The figure, up from 9% in April, was in line with the consensus of a Reuters survey of economists. Historical reports from the Office for National Statistics show inflation in May was the highest since March 1982 and is likely to get worse.
“Because the economic outlook is so unclear, no one knows how high inflation can be and how long it will last, which makes judgments about fiscal and monetary policy especially difficult,” said Jack Leslie, senior economist at the Resolution Foundation think tank.
Earlier Wednesday, the Resolution Foundation said the hit to the cost of living for households was exacerbated by Brexit, which has made Britain a more closed economy, with devastating long-term effects on productivity and wages.
The general inflation rate in Great Britain in May was higher than in the USA, France, Germany and Italy. While Japan and Canada have yet to release May consumer price data, they are unlikely to be close.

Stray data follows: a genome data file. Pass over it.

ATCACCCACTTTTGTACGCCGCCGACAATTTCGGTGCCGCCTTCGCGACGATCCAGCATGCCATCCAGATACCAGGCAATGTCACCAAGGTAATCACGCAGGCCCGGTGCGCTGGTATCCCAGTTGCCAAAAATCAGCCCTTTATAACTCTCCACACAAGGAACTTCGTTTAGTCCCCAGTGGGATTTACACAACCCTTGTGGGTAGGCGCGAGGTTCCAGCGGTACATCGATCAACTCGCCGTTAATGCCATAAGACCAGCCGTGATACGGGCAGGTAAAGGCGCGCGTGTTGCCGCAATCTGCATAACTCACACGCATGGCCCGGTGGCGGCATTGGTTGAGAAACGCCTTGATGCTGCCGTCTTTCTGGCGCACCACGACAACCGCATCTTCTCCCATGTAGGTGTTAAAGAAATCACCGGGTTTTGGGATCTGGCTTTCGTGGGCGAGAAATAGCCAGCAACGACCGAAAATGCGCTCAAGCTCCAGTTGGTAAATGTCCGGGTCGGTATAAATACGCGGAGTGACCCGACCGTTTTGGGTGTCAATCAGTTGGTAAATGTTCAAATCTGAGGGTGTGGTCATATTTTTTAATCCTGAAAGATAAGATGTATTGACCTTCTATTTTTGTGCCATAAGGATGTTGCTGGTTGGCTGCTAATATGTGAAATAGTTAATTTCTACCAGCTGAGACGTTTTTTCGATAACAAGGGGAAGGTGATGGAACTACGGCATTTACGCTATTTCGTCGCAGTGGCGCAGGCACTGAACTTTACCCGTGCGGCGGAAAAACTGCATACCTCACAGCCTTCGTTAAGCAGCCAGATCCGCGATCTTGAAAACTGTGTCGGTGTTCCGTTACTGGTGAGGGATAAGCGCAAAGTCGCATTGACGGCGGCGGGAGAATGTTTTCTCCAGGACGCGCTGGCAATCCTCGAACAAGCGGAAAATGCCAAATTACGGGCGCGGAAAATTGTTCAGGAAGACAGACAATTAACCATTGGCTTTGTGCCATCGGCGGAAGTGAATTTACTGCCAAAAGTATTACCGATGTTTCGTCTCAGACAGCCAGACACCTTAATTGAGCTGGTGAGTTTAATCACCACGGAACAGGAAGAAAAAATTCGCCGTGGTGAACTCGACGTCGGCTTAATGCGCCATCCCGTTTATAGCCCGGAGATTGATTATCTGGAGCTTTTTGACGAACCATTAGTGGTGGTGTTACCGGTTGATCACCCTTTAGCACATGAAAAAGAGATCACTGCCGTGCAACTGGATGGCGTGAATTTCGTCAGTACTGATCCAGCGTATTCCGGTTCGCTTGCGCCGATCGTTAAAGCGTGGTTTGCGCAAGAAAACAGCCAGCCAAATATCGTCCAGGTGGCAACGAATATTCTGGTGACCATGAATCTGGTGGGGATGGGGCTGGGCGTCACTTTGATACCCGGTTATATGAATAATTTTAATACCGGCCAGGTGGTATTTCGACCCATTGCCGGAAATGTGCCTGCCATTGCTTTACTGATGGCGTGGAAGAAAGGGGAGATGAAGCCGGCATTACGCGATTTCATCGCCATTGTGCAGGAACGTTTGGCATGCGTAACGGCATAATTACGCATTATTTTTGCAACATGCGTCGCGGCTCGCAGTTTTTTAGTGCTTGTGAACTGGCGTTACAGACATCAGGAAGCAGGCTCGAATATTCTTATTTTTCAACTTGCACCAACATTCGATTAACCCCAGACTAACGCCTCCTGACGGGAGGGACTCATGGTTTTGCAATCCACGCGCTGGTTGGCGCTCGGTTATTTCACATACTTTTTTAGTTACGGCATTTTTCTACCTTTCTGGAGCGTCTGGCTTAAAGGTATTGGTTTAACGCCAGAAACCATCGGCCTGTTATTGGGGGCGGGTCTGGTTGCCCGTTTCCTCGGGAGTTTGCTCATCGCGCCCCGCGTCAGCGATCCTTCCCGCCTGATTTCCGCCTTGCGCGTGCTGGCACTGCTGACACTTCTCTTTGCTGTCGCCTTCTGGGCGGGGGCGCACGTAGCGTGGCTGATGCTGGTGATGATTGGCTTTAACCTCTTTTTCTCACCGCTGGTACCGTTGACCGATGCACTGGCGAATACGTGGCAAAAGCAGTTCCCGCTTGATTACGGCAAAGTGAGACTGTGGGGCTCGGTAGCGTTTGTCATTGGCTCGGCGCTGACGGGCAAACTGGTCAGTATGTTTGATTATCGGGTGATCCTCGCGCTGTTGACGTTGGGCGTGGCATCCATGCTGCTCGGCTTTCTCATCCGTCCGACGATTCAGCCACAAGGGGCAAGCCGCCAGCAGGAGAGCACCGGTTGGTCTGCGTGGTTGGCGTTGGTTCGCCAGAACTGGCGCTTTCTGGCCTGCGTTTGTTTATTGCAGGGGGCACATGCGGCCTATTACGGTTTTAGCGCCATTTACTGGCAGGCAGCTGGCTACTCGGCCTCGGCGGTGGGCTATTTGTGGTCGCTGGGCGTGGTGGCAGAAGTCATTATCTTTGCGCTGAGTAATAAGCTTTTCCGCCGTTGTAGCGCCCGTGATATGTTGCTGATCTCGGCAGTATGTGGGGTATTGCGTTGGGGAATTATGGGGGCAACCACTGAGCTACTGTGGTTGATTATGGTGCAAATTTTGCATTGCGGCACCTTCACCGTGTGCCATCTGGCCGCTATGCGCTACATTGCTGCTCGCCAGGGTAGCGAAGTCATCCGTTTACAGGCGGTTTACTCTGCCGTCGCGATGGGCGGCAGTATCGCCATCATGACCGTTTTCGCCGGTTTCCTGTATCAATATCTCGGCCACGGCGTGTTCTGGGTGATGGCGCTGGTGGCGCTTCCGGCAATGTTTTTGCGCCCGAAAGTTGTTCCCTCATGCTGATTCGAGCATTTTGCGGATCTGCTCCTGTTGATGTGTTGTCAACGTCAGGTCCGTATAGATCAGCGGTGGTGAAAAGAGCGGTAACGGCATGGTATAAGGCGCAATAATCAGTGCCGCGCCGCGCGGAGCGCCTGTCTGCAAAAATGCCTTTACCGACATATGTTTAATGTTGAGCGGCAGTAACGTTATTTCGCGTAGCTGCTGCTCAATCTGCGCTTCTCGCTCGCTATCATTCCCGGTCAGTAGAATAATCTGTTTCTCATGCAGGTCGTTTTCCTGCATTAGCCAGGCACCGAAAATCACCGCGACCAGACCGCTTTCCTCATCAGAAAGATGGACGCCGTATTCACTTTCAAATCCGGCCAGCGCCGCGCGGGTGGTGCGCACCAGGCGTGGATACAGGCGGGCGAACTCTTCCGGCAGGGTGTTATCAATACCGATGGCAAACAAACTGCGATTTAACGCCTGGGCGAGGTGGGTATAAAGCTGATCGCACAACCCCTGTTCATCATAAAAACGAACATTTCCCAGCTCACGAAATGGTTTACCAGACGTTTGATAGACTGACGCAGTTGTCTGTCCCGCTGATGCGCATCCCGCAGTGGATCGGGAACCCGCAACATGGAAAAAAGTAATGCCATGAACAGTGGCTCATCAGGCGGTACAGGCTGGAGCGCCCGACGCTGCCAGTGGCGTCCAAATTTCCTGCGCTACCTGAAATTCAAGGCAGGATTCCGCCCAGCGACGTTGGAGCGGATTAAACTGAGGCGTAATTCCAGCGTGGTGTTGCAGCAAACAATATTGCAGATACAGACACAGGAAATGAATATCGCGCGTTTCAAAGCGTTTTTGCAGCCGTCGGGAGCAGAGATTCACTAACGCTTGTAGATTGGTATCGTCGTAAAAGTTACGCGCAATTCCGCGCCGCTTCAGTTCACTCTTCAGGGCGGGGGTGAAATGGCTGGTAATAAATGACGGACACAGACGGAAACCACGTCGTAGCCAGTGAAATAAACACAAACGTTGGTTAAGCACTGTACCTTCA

The Bank of England said last week that inflation is likely to stay above 9% in the coming months before peaking just above 11% in October when regulated household electricity bills rise again.
The British government was doing everything it could to fight the rise in prices, Finance Minister Rishi Sunak said after the release of the data.
Food and non-alcoholic beverage prices rose 8.7% year-on-year in May, the biggest jump since March 2009 and making the category the biggest contributor to last month’s annual inflation.
General consumer prices rose 0.7% m/m in May, slightly more than the consensus estimate of 0.6%, according to the ONS.
British factory prices – a key determinant of the prices consumers later paid in stores – were 22.1% higher in May than a year earlier, the biggest rise since those records began in 1985, according to ONS message.